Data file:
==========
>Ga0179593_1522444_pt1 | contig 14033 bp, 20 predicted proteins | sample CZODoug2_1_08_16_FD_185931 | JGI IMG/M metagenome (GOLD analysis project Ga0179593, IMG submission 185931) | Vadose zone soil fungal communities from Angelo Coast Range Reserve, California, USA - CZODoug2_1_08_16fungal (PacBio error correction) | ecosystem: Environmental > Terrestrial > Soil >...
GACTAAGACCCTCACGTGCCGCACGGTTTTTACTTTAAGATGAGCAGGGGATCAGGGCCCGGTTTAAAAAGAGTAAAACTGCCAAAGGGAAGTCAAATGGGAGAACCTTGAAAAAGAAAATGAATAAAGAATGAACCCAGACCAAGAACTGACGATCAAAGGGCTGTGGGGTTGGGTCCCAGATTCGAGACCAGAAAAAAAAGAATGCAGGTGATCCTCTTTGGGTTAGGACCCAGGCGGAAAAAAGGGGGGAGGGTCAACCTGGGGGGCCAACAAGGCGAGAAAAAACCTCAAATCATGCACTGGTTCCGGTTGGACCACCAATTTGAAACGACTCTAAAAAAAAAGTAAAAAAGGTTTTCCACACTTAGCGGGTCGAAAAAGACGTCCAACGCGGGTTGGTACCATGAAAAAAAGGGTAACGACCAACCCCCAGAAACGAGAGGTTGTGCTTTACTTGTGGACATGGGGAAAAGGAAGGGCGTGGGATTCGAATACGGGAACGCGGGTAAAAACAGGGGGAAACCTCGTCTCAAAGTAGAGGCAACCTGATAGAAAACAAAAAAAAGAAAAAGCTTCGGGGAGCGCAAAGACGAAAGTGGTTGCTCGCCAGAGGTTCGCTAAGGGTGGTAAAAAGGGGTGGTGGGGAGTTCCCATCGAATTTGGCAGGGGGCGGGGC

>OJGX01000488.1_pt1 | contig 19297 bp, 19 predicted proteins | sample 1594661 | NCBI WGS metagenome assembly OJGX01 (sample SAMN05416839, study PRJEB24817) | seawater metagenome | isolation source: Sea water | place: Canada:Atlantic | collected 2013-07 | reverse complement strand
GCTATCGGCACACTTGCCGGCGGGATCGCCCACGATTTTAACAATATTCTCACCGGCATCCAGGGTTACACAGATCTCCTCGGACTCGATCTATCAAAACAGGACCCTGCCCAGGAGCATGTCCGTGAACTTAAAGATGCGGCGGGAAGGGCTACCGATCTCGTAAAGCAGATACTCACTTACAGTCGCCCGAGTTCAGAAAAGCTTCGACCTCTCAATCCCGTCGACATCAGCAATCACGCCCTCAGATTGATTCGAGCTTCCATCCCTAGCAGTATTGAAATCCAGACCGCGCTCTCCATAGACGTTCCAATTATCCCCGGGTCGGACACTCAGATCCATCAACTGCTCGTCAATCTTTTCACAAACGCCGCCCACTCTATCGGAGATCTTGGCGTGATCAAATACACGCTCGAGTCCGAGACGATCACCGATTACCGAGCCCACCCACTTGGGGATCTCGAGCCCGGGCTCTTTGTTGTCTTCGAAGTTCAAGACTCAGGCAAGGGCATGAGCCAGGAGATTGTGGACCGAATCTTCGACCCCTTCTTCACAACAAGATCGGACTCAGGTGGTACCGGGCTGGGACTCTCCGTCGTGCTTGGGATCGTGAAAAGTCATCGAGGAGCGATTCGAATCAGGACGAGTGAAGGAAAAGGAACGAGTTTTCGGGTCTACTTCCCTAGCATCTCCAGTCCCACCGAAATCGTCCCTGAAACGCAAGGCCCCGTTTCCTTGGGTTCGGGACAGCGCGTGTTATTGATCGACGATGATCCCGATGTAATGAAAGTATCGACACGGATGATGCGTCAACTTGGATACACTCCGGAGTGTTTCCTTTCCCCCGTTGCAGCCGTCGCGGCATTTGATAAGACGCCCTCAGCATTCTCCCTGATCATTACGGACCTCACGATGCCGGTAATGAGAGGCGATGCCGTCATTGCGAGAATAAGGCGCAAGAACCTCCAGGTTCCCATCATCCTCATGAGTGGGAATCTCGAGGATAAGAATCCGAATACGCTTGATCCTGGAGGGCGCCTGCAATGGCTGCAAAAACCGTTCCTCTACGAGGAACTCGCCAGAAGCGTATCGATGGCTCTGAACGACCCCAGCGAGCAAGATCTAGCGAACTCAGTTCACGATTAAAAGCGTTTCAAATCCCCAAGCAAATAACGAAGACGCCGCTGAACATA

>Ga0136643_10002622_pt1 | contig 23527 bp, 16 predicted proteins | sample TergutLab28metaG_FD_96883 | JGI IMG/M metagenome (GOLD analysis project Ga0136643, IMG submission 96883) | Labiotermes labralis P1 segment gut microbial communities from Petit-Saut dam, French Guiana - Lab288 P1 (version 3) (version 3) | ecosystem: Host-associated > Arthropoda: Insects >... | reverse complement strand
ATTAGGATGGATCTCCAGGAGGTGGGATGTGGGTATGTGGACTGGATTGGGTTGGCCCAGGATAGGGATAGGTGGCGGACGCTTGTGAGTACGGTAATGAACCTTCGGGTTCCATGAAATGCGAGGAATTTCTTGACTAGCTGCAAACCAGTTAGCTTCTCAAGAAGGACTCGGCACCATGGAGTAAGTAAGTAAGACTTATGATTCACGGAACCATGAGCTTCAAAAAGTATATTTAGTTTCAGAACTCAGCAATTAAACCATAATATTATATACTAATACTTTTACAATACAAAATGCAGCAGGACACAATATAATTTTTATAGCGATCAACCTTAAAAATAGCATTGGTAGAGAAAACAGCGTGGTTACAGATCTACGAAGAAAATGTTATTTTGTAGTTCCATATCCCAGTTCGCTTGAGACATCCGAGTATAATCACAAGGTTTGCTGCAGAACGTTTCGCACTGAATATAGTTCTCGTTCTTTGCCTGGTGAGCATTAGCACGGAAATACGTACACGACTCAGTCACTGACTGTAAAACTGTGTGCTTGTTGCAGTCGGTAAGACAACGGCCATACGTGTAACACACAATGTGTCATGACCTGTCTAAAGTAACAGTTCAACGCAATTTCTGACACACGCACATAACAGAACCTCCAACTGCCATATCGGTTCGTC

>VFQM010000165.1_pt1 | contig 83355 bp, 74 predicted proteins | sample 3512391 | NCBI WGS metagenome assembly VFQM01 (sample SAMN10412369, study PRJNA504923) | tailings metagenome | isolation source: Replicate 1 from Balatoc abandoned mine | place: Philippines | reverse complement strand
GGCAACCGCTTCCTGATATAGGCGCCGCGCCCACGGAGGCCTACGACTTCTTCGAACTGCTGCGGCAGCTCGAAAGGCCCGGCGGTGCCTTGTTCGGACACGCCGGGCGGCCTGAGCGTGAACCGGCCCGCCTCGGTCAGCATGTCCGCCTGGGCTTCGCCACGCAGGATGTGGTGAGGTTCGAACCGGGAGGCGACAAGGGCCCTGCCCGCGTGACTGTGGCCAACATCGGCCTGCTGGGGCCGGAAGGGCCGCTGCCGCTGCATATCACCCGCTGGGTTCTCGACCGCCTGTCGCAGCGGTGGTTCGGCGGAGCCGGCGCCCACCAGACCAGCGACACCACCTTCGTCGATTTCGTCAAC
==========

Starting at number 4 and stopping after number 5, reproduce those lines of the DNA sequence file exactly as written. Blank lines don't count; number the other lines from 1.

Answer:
GCTATCGGCACACTTGCCGGCGGGATCGCCCACGATTTTAACAATATTCTCACCGGCATCCAGGGTTACACAGATCTCCTCGGACTCGATCTATCAAAACAGGACCCTGCCCAGGAGCATGTCCGTGAACTTAAAGATGCGGCGGGAAGGGCTACCGATCTCGTAAAGCAGATACTCACTTACAGTCGCCCGAGTTCAGAAAAGCTTCGACCTCTCAATCCCGTCGACATCAGCAATCACGCCCTCAGATTGATTCGAGCTTCCATCCCTAGCAGTATTGAAATCCAGACCGCGCTCTCCATAGACGTTCCAATTATCCCCGGGTCGGACACTCAGATCCATCAACTGCTCGTCAATCTTTTCACAAACGCCGCCCACTCTATCGGAGATCTTGGCGTGATCAAATACACGCTCGAGTCCGAGACGATCACCGATTACCGAGCCCACCCACTTGGGGATCTCGAGCCCGGGCTCTTTGTTGTCTTCGAAGTTCAAGACTCAGGCAAGGGCATGAGCCAGGAGATTGTGGACCGAATCTTCGACCCCTTCTTCACAACAAGATCGGACTCAGGTGGTACCGGGCTGGGACTCTCCGTCGTGCTTGGGATCGTGAAAAGTCATCGAGGAGCGATTCGAATCAGGACGAGTGAAGGAAAAGGAACGAGTTTTCGGGTCTACTTCCCTAGCATCTCCAGTCCCACCGAAATCGTCCCTGAAACGCAAGGCCCCGTTTCCTTGGGTTCGGGACAGCGCGTGTTATTGATCGACGATGATCCCGATGTAATGAAAGTATCGACACGGATGATGCGTCAACTTGGATACACTCCGGAGTGTTTCCTTTCCCCCGTTGCAGCCGTCGCGGCATTTGATAAGACGCCCTCAGCATTCTCCCTGATCATTACGGACCTCACGATGCCGGTAATGAGAGGCGATGCCGTCATTGCGAGAATAAGGCGCAAGAACCTCCAGGTTCCCATCATCCTCATGAGTGGGAATCTCGAGGATAAGAATCCGAATACGCTTGATCCTGGAGGGCGCCTGCAATGGCTGCAAAAACCGTTCCTCTACGAGGAACTCGCCAGAAGCGTATCGATGGCTCTGAACGACCCCAGCGAGCAAGATCTAGCGAACTCAGTTCACGATTAAAAGCGTTTCAAATCCCCAAGCAAATAACGAAGACGCCGCTGAACATA

>Ga0136643_10002622_pt1 | contig 23527 bp, 16 predicted proteins | sample TergutLab28metaG_FD_96883 | JGI IMG/M metagenome (GOLD analysis project Ga0136643, IMG submission 96883) | Labiotermes labralis P1 segment gut microbial communities from Petit-Saut dam, French Guiana - Lab288 P1 (version 3) (version 3) | ecosystem: Host-associated > Arthropoda: Insects >... | reverse complement strand